Tim Brinton

How to Beat Childhood Cancer

Survival rates for children with cancer have soared since the 1960's, even though virtually all of the drugs that we use today to treat them were discovered and approved in the 1950’s and 1960’s. So, if new drugs have not fueled four decades of progress, what has?

PHILADELPHIA – For a parent, there is perhaps no greater fear than the prospect of losing a child to illness or accident. And it is childhood cancer that has the greatest potential to catapult a remote fear into an unimaginable reality. As a pediatric oncologist, having cared for children with cancer and their families for more than 25 years, I know that only a parent who has confronted such a diagnosis truly understands the depth of this fear, as it touches the core of who we are as parents.

I also know that we are treating more children more effectively than ever before – and that we can do much better still.

For a child born in the 1960’s, the diagnosis of the most common form of childhood cancer, acute lymphoblastic leukemia (ALL), meant almost certain death, with a survival rate of less than 10%. A child with the same diagnosis today has a better than 80% chance of being cured. Looking at the five-year survival rates for children with ALL from the 1970’s through the 1990’s, one sees an almost linear improvement in cure rates.

To continue reading, please log in or enter your email address.

Registration is quick and easy and requires only your email address. If you already have an account with us, please log in. Or subscribe now for unlimited access.

required

Log in

http://prosyn.org/nByBswR;
  1. Chris J Ratcliffe/Getty Images

    The Brexit Surrender

    European Union leaders meeting in Brussels have given the go-ahead to talks with Britain on post-Brexit trade relations. But, as European Council President Donald Tusk has said, the most difficult challenge – forging a workable deal that secures broad political support on both sides – still lies ahead.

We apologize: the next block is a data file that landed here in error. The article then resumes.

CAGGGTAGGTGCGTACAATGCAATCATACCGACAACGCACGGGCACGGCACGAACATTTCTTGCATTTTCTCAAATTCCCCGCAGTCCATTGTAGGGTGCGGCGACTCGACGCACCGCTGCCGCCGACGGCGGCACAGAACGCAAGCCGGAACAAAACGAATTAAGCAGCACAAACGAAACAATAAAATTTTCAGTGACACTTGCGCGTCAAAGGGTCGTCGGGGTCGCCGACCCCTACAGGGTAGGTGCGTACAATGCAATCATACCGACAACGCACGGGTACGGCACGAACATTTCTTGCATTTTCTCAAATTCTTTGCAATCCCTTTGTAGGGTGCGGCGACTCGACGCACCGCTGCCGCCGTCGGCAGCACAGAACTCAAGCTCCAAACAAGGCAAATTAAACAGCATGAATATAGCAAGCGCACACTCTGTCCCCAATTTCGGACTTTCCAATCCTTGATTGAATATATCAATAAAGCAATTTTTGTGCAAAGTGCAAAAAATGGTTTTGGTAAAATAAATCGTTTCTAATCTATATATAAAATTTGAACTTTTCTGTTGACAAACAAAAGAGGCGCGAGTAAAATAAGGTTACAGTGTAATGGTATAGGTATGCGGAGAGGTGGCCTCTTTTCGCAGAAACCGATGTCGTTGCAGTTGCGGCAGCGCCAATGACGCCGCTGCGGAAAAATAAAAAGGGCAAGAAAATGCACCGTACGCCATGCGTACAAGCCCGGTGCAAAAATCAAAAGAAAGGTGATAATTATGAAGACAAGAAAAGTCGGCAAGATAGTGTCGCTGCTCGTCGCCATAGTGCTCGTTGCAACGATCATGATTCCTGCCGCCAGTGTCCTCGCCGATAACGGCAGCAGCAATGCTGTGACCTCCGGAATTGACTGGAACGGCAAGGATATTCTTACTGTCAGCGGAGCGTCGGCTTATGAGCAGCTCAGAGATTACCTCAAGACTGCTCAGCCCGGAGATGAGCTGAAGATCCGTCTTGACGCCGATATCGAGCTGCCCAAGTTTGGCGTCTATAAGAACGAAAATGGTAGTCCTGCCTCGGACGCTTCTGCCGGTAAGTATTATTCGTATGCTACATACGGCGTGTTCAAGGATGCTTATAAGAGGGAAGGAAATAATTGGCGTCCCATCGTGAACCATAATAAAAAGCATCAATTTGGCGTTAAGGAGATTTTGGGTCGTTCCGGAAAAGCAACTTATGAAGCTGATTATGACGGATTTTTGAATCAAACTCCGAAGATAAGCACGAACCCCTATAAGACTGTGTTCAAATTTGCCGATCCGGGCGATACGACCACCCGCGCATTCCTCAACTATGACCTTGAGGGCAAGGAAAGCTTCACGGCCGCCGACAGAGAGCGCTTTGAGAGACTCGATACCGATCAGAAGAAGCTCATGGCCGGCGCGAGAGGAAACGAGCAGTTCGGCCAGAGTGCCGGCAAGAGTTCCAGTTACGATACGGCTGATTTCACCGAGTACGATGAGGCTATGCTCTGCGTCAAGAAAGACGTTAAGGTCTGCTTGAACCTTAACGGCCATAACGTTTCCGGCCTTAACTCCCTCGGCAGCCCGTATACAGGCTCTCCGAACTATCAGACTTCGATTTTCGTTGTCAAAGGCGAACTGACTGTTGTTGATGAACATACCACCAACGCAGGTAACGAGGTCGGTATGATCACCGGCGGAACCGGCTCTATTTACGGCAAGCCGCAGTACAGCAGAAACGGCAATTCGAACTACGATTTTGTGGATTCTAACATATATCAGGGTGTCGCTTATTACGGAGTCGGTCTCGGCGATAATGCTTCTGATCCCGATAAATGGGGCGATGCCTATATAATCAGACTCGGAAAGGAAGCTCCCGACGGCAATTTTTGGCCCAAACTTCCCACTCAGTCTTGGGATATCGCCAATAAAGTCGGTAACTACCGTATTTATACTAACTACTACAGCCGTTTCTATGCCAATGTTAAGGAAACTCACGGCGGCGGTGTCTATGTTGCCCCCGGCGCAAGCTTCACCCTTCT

2. The Great US Tax Debate

    ROBERT J. BARRO vs. JASON FURMAN & LAWRENCE H. SUMMERS on the impact of the GOP tax  overhaul.


    • Congressional Republicans are finalizing a tax-reform package that will reshape the business environment by lowering the corporate-tax rate and overhauling deductions. 

    • But will the plan's far-reaching changes provide the boost to investment and growth that its backers promise?


    ROBERT J. BARRO | How US Corporate Tax Reform Will Boost Growth

    JASON FURMAN & LAWRENCE H. SUMMERS | Robert Barro's Tax Reform Advocacy: A Response

  3. Murdoch's Last Stand?

    Rupert Murdoch’s sale of 21st Century Fox’s entertainment assets to Disney for $66 billion may mark the end of the media mogul’s career, which will long be remembered for its corrosive effect on democratic discourse on both sides of the Atlantic. 

    From enabling the rise of Donald Trump to hacking the telephone of a murdered British schoolgirl, Murdoch’s media empire has staked its success on stoking populist rage.

  4. Bank of England Leon Neal/Getty Images

    The Dangerous Delusion of Price Stability

    Since the hyperinflation of the 1970s, which central banks were right to combat by whatever means necessary, maintaining positive but low inflation has become a monetary-policy obsession. But, because the world economy has changed dramatically since then, central bankers have started to miss the monetary-policy forest for the trees.

  5. Harvard’s Jeffrey Frankel Measures the GOP’s Tax Plan

    Jeffrey Frankel, a professor at Harvard University’s Kennedy School of Government and a former member of President Bill Clinton’s Council of Economic Advisers, outlines the five criteria he uses to judge the efficacy of tax reform efforts. And in his view, the US Republicans’ most recent offering fails miserably.

  6. A box containing viles of human embryonic Stem Cell cultures Sandy Huffaker/Getty Images

    The Holy Grail of Genetic Engineering

    CRISPR-Cas – a gene-editing technique that is far more precise and efficient than any that has come before it – is poised to change the world. But ensuring that those changes are positive – helping to fight tumors and mosquito-borne illnesses, for example – will require scientists to apply the utmost caution.

  7. The Year Ahead 2018

    The world’s leading thinkers and policymakers examine what’s come apart in the past year, and anticipate what will define the year ahead.

    Order now